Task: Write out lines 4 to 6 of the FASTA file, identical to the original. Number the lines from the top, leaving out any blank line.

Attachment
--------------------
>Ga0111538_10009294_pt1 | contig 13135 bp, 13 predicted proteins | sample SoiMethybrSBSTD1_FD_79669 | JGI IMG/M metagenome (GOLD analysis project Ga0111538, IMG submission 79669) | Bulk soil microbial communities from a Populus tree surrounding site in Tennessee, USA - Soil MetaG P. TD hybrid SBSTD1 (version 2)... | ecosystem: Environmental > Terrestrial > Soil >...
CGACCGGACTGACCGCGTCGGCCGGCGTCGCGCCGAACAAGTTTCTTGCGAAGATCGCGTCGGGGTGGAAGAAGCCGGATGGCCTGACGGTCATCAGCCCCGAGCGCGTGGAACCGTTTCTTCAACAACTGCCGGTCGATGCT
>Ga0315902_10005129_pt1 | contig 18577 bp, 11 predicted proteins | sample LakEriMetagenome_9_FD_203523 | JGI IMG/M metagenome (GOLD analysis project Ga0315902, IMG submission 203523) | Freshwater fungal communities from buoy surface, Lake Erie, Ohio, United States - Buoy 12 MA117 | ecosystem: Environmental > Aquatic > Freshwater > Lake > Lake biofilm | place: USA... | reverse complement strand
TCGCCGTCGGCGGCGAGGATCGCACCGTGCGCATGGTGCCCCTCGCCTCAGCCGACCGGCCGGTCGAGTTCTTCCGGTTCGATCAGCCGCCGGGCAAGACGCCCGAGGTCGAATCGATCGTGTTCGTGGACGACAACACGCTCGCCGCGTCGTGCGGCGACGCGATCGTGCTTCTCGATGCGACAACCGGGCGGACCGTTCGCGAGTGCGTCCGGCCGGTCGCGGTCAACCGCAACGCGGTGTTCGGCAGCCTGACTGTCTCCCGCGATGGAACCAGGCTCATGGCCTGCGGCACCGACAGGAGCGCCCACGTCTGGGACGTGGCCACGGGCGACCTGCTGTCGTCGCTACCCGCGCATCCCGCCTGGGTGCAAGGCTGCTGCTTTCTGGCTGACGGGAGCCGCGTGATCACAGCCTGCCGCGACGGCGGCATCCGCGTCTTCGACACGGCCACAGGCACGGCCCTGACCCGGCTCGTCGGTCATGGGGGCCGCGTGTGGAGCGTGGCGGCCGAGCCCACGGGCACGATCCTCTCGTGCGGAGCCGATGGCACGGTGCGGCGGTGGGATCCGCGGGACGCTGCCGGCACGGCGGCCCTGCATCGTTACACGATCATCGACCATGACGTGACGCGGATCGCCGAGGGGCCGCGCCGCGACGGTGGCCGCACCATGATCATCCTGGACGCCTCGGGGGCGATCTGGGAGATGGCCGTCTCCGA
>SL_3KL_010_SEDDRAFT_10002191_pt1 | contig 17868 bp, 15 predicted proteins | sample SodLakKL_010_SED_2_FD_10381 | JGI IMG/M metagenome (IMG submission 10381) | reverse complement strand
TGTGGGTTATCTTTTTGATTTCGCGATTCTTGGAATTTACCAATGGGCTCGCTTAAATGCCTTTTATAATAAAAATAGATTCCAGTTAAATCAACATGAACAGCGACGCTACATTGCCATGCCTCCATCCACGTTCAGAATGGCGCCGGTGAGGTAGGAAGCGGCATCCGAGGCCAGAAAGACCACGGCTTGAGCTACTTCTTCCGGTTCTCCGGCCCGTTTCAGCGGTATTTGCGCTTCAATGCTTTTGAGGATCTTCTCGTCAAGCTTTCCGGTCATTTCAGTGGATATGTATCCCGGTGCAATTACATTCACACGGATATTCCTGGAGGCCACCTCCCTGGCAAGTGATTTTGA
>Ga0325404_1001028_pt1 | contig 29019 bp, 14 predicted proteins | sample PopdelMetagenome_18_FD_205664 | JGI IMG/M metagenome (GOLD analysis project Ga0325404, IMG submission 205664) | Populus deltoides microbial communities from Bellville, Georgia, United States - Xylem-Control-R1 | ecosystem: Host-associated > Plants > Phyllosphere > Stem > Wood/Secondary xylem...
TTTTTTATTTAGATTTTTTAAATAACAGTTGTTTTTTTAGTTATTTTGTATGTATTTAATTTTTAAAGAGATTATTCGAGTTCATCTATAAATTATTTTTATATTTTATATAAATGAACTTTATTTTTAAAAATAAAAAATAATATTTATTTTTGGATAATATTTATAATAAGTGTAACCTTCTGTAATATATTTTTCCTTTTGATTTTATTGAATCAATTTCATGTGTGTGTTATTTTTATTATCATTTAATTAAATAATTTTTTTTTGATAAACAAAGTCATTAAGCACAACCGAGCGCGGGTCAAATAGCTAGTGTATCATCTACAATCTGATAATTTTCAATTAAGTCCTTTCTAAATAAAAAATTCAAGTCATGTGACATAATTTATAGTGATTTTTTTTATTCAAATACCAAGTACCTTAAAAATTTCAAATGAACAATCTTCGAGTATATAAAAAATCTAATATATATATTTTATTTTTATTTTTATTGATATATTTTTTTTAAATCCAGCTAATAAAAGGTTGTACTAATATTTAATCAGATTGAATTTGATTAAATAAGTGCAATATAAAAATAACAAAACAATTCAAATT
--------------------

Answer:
TCGCCGTCGGCGGCGAGGATCGCACCGTGCGCATGGTGCCCCTCGCCTCAGCCGACCGGCCGGTCGAGTTCTTCCGGTTCGATCAGCCGCCGGGCAAGACGCCCGAGGTCGAATCGATCGTGTTCGTGGACGACAACACGCTCGCCGCGTCGTGCGGCGACGCGATCGTGCTTCTCGATGCGACAACCGGGCGGACCGTTCGCGAGTGCGTCCGGCCGGTCGCGGTCAACCGCAACGCGGTGTTCGGCAGCCTGACTGTCTCCCGCGATGGAACCAGGCTCATGGCCTGCGGCACCGACAGGAGCGCCCACGTCTGGGACGTGGCCACGGGCGACCTGCTGTCGTCGCTACCCGCGCATCCCGCCTGGGTGCAAGGCTGCTGCTTTCTGGCTGACGGGAGCCGCGTGATCACAGCCTGCCGCGACGGCGGCATCCGCGTCTTCGACACGGCCACAGGCACGGCCCTGACCCGGCTCGTCGGTCATGGGGGCCGCGTGTGGAGCGTGGCGGCCGAGCCCACGGGCACGATCCTCTCGTGCGGAGCCGATGGCACGGTGCGGCGGTGGGATCCGCGGGACGCTGCCGGCACGGCGGCCCTGCATCGTTACACGATCATCGACCATGACGTGACGCGGATCGCCGAGGGGCCGCGCCGCGACGGTGGCCGCACCATGATCATCCTGGACGCCTCGGGGGCGATCTGGGAGATGGCCGTCTCCGA
>SL_3KL_010_SEDDRAFT_10002191_pt1 | contig 17868 bp, 15 predicted proteins | sample SodLakKL_010_SED_2_FD_10381 | JGI IMG/M metagenome (IMG submission 10381) | reverse complement strand
TGTGGGTTATCTTTTTGATTTCGCGATTCTTGGAATTTACCAATGGGCTCGCTTAAATGCCTTTTATAATAAAAATAGATTCCAGTTAAATCAACATGAACAGCGACGCTACATTGCCATGCCTCCATCCACGTTCAGAATGGCGCCGGTGAGGTAGGAAGCGGCATCCGAGGCCAGAAAGACCACGGCTTGAGCTACTTCTTCCGGTTCTCCGGCCCGTTTCAGCGGTATTTGCGCTTCAATGCTTTTGAGGATCTTCTCGTCAAGCTTTCCGGTCATTTCAGTGGATATGTATCCCGGTGCAATTACATTCACACGGATATTCCTGGAGGCCACCTCCCTGGCAAGTGATTTTGA